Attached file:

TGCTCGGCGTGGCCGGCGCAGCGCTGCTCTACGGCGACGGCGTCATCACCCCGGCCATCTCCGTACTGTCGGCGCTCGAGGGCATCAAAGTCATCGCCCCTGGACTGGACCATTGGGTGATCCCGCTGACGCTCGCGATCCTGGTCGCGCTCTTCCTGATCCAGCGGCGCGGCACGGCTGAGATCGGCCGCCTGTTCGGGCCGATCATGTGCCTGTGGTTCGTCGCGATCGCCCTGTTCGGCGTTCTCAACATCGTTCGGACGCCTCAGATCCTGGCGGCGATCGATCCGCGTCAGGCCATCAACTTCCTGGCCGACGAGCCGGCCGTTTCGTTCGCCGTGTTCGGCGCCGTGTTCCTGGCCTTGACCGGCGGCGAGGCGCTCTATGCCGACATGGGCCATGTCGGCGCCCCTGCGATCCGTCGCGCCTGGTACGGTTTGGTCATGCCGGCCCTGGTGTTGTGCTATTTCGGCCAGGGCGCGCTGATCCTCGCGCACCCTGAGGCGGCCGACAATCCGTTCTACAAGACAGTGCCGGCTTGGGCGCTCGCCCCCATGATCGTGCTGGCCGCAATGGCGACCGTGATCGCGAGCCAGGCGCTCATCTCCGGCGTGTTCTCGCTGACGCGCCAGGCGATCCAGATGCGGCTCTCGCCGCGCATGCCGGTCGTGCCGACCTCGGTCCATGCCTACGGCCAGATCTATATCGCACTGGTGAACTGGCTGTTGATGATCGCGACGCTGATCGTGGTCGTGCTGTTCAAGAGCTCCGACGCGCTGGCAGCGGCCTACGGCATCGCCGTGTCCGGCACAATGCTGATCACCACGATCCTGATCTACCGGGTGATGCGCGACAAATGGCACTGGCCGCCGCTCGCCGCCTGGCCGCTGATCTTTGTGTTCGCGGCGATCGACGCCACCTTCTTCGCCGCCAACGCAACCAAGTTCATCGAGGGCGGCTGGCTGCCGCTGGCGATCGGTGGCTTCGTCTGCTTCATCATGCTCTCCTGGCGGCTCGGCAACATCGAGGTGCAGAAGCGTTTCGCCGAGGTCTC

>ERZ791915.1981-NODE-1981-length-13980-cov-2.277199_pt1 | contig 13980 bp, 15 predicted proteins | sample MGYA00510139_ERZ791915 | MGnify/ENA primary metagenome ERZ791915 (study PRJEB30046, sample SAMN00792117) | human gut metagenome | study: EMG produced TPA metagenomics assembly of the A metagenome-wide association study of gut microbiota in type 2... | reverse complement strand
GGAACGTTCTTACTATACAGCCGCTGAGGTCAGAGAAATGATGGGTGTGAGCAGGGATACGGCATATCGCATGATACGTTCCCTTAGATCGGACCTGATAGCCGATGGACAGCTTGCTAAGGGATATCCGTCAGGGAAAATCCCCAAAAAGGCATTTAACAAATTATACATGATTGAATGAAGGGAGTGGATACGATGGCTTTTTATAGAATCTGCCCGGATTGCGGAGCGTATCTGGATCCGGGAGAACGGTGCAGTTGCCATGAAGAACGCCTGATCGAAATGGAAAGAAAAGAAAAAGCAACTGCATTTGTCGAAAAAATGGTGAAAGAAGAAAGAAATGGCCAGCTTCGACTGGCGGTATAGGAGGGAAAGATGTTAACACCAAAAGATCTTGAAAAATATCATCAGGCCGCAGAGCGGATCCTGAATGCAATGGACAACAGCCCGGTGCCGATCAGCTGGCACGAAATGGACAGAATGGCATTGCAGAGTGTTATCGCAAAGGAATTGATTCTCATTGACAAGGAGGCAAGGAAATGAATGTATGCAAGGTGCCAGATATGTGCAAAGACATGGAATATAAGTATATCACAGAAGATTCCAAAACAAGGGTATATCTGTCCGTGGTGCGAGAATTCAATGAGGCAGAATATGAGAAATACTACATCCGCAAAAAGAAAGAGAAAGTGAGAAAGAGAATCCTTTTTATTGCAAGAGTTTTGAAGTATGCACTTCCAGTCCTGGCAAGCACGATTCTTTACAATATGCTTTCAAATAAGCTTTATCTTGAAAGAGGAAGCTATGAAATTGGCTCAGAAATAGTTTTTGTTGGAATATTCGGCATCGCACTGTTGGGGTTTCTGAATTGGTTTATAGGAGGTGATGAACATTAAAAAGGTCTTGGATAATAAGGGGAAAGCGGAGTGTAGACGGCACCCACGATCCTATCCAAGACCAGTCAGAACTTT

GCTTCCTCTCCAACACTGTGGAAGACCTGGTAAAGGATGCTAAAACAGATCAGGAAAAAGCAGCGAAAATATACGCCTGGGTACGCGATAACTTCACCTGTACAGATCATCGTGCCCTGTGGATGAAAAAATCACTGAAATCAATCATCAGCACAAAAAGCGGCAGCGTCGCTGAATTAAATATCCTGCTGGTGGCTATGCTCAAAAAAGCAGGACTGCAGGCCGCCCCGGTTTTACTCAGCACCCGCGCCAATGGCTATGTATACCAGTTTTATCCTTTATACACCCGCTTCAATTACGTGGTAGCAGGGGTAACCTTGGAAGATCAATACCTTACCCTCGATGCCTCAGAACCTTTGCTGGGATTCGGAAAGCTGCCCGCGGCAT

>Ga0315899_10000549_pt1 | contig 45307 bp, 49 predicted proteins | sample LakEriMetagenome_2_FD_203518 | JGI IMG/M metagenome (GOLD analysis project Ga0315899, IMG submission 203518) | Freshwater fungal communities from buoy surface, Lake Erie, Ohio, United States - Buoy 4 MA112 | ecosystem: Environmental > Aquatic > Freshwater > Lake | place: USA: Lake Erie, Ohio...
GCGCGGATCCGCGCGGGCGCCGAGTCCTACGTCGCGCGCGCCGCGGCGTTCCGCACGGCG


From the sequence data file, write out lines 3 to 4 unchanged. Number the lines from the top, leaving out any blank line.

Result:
GGAACGTTCTTACTATACAGCCGCTGAGGTCAGAGAAATGATGGGTGTGAGCAGGGATACGGCATATCGCATGATACGTTCCCTTAGATCGGACCTGATAGCCGATGGACAGCTTGCTAAGGGATATCCGTCAGGGAAAATCCCCAAAAAGGCATTTAACAAATTATACATGATTGAATGAAGGGAGTGGATACGATGGCTTTTTATAGAATCTGCCCGGATTGCGGAGCGTATCTGGATCCGGGAGAACGGTGCAGTTGCCATGAAGAACGCCTGATCGAAATGGAAAGAAAAGAAAAAGCAACTGCATTTGTCGAAAAAATGGTGAAAGAAGAAAGAAATGGCCAGCTTCGACTGGCGGTATAGGAGGGAAAGATGTTAACACCAAAAGATCTTGAAAAATATCATCAGGCCGCAGAGCGGATCCTGAATGCAATGGACAACAGCCCGGTGCCGATCAGCTGGCACGAAATGGACAGAATGGCATTGCAGAGTGTTATCGCAAAGGAATTGATTCTCATTGACAAGGAGGCAAGGAAATGAATGTATGCAAGGTGCCAGATATGTGCAAAGACATGGAATATAAGTATATCACAGAAGATTCCAAAACAAGGGTATATCTGTCCGTGGTGCGAGAATTCAATGAGGCAGAATATGAGAAATACTACATCCGCAAAAAGAAAGAGAAAGTGAGAAAGAGAATCCTTTTTATTGCAAGAGTTTTGAAGTATGCACTTCCAGTCCTGGCAAGCACGATTCTTTACAATATGCTTTCAAATAAGCTTTATCTTGAAAGAGGAAGCTATGAAATTGGCTCAGAAATAGTTTTTGTTGGAATATTCGGCATCGCACTGTTGGGGTTTCTGAATTGGTTTATAGGAGGTGATGAACATTAAAAAGGTCTTGGATAATAAGGGGAAAGCGGAGTGTAGACGGCACCCACGATCCTATCCAAGACCAGTCAGAACTTT

GCTTCCTCTCCAACACTGTGGAAGACCTGGTAAAGGATGCTAAAACAGATCAGGAAAAAGCAGCGAAAATATACGCCTGGGTACGCGATAACTTCACCTGTACAGATCATCGTGCCCTGTGGATGAAAAAATCACTGAAATCAATCATCAGCACAAAAAGCGGCAGCGTCGCTGAATTAAATATCCTGCTGGTGGCTATGCTCAAAAAAGCAGGACTGCAGGCCGCCCCGGTTTTACTCAGCACCCGCGCCAATGGCTATGTATACCAGTTTTATCCTTTATACACCCGCTTCAATTACGTGGTAGCAGGGGTAACCTTGGAAGATCAATACCTTACCCTCGATGCCTCAGAACCTTTGCTGGGATTCGGAAAGCTGCCCGCGGCAT